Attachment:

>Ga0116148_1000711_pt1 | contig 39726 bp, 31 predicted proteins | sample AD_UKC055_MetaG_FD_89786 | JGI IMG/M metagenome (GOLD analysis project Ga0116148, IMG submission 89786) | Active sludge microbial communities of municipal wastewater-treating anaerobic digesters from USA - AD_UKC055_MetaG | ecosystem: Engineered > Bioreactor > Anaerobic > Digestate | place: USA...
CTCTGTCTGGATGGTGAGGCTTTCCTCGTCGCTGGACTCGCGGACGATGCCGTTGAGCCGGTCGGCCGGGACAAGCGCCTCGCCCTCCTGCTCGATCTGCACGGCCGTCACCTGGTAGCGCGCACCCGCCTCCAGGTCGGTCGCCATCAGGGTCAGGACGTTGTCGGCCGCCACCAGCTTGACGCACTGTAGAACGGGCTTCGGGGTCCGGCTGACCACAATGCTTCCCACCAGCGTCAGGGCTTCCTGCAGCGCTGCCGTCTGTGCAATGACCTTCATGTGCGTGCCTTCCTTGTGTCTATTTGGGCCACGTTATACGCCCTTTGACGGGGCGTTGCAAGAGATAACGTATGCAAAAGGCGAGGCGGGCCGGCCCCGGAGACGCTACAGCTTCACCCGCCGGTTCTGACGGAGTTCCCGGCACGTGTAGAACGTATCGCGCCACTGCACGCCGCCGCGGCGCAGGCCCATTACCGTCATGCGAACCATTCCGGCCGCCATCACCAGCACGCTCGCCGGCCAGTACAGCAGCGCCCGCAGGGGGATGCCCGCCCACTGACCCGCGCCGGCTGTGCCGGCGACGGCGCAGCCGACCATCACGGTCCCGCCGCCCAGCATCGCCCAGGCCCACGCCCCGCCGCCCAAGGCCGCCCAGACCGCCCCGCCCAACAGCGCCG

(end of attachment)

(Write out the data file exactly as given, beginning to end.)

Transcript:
>Ga0116148_1000711_pt1 | contig 39726 bp, 31 predicted proteins | sample AD_UKC055_MetaG_FD_89786 | JGI IMG/M metagenome (GOLD analysis project Ga0116148, IMG submission 89786) | Active sludge microbial communities of municipal wastewater-treating anaerobic digesters from USA - AD_UKC055_MetaG | ecosystem: Engineered > Bioreactor > Anaerobic > Digestate | place: USA...
CTCTGTCTGGATGGTGAGGCTTTCCTCGTCGCTGGACTCGCGGACGATGCCGTTGAGCCGGTCGGCCGGGACAAGCGCCTCGCCCTCCTGCTCGATCTGCACGGCCGTCACCTGGTAGCGCGCACCCGCCTCCAGGTCGGTCGCCATCAGGGTCAGGACGTTGTCGGCCGCCACCAGCTTGACGCACTGTAGAACGGGCTTCGGGGTCCGGCTGACCACAATGCTTCCCACCAGCGTCAGGGCTTCCTGCAGCGCTGCCGTCTGTGCAATGACCTTCATGTGCGTGCCTTCCTTGTGTCTATTTGGGCCACGTTATACGCCCTTTGACGGGGCGTTGCAAGAGATAACGTATGCAAAAGGCGAGGCGGGCCGGCCCCGGAGACGCTACAGCTTCACCCGCCGGTTCTGACGGAGTTCCCGGCACGTGTAGAACGTATCGCGCCACTGCACGCCGCCGCGGCGCAGGCCCATTACCGTCATGCGAACCATTCCGGCCGCCATCACCAGCACGCTCGCCGGCCAGTACAGCAGCGCCCGCAGGGGGATGCCCGCCCACTGACCCGCGCCGGCTGTGCCGGCGACGGCGCAGCCGACCATCACGGTCCCGCCGCCCAGCATCGCCCAGGCCCACGCCCCGCCGCCCAAGGCCGCCCAGACCGCCCCGCCCAACAGCGCCG